The award funds the research activities of Alakabha Datta at the University of Mississippi.

It is known that there are six quarks and six leptons forming the fundamental particles in Nature. The quarks are composed of three "flavors" with charge +2/3 (up, charm, top) and three with charge -1/3 (down, strange, bottom). These particles all mix together in the weak interaction - for example, the particle that interacts weakly with the up quark is a combination of down, strange and bottom quarks. The mixing angles and masses have all been measured precisely, but the values of the masses and mixing are completely mysterious. This is called the "flavor puzzle". Precision studies of some quarks and leptons, the bottom and top quark, and the tau lepton, are very, very sensitive to new physics beyond the standard model. So very precise studies of the interactions of these objects can lead to understanding new physics. That in turn can lead to expected signatures at the Large Hadron Collider (LHC). The proposed project will be to explore clean ways to look for physics beyond the Standard Model in the flavor sector and to find the structure of the new physics. With the historic discovery of a new particle, the Higgs boson, by the LHC it is expected that many new particles will be found at the LHC in the near future. Information on the couplings and other properties of these particles can be obtained from measurements in the flavor sector. It is also likely that many new particles may be beyond the reach of the LHC in which case information on these particles can be indirectly obtained from flavor physics. The educational activities will involve training of graduate students. An effort will be made to inform the general public and underrepresented groups in science about the relevance and importance of quantum mechanics and particle physics research via talks. There will be efforts to involve undergraduate and high school students in mini projects connected to the PI's research.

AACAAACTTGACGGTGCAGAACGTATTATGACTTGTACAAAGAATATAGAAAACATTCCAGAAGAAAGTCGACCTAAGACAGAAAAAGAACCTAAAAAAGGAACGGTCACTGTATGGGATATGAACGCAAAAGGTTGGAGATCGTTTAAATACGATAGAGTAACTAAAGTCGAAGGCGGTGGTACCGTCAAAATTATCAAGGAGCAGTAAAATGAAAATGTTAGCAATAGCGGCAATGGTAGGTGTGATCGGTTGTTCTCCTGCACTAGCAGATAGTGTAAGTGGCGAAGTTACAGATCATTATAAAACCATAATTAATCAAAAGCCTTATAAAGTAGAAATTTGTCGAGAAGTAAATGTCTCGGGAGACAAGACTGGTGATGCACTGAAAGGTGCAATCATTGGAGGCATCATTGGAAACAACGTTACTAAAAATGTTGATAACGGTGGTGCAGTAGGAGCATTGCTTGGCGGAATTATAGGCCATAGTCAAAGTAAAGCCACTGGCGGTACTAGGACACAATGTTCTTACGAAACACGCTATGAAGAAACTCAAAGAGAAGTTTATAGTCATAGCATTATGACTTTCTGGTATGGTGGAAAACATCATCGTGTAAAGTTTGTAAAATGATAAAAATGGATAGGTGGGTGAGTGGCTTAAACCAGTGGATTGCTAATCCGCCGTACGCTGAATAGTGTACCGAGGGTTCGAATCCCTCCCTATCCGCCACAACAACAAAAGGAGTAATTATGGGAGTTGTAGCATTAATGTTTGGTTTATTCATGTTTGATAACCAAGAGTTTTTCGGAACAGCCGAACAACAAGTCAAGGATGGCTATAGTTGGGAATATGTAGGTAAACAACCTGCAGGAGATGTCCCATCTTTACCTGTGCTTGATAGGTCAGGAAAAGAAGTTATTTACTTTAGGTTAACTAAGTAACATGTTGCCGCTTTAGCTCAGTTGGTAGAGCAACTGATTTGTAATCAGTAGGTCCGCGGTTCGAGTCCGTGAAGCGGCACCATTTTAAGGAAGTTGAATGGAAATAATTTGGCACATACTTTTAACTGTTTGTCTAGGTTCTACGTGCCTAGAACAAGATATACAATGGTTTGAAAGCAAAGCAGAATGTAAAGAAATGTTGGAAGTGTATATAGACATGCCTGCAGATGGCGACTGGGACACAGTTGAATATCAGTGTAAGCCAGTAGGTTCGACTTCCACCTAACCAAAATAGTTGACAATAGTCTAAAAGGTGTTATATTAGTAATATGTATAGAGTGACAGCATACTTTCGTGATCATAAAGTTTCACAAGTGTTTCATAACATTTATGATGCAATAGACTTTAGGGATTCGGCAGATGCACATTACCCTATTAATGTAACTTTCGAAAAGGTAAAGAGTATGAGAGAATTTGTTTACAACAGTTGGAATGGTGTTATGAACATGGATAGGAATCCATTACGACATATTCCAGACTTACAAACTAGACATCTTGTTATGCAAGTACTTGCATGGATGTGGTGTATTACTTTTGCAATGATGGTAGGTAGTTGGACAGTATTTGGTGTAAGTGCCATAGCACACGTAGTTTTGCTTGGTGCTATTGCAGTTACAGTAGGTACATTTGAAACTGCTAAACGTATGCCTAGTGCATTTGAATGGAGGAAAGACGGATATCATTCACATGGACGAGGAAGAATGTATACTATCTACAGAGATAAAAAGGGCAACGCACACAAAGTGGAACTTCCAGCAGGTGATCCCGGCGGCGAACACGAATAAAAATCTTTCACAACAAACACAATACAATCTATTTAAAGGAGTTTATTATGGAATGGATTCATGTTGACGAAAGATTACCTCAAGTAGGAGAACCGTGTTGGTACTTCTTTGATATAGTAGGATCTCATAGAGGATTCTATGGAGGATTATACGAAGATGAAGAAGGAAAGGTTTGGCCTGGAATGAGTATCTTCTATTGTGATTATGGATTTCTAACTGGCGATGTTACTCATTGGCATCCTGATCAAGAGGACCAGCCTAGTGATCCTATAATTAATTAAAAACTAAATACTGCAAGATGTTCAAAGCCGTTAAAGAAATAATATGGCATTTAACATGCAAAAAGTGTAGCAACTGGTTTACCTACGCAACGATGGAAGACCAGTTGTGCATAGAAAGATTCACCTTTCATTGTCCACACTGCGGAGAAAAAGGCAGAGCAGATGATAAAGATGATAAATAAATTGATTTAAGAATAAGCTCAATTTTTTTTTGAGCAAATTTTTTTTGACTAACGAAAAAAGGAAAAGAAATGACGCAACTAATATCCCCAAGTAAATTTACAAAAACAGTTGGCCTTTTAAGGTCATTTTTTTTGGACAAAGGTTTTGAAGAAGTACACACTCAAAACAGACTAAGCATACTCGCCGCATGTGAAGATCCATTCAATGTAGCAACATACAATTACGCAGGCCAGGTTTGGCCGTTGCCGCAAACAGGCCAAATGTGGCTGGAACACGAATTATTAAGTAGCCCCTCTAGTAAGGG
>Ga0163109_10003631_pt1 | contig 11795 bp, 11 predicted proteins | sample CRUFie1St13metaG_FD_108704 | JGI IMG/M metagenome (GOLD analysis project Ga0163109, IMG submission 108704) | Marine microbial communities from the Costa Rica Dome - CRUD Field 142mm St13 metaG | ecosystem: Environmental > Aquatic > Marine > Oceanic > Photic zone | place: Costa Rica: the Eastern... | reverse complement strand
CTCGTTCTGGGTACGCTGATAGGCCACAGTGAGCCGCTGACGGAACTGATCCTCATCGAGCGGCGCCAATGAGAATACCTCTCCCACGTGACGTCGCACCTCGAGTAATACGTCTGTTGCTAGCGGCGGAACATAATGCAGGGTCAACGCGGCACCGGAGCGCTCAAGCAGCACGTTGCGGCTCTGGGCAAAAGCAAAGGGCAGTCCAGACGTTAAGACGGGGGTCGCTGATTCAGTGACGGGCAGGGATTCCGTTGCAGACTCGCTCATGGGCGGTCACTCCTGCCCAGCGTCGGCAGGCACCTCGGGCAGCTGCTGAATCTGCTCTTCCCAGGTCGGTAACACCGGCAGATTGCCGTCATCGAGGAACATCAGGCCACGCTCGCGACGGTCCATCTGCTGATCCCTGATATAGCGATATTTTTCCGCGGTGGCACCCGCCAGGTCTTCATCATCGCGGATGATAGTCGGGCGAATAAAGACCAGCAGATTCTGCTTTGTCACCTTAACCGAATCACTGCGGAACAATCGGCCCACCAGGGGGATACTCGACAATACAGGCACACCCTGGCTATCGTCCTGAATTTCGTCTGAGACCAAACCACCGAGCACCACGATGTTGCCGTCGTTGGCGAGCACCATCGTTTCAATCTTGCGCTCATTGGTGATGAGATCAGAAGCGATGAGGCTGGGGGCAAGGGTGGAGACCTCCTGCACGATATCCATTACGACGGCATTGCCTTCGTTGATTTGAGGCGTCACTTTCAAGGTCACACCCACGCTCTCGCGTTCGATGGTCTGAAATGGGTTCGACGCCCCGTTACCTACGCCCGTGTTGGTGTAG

The aim of the project will be to look for new physics in various flavor sectors that include the b quark sector, the top quark sector and the tau neutrino and tau lepton sectors. The proposed research activities of the project will focus on the decays of the b quark that offer excellent probes of new physics that may or may not be within reach of the LHC. In particular b decays may offer clues to possible flavor changing interactions of the newly discovered Higgs boson at the LHC. The project will study the properties of new physics in b decays with special emphasis on B --> VV decays where V is a vector meson, in decays mediated by the quark level transition b --> s l^+l^- where l is a charged lepton and in the semileptonic decays b --> c({u})tau nu_tau decays.The project will probe the effects of new physics in top production and decays via CP violating observables. Finally, this project plans to look for new physics in the third generation lepton sector. The proposal will explore methods for finding and constraining non standard neutrino interactions (NSI) from neutrino oscillation and neutrino scattering data, specially involving the nu_tau and tau leptons. An important input in this investigation will be to properly take into account hadronic effects in obtaining bounds on NSI interactions. This is a theory project and various tools employed by theoretical particle physicists will be used in the project, such as mathematical calculations, numerical analysis, numerical simulation, and data fitting.

National Science Foundation (NSF)
Division of Physics (PHY)
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Keith R. Dienes
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University of Mississippi
United States
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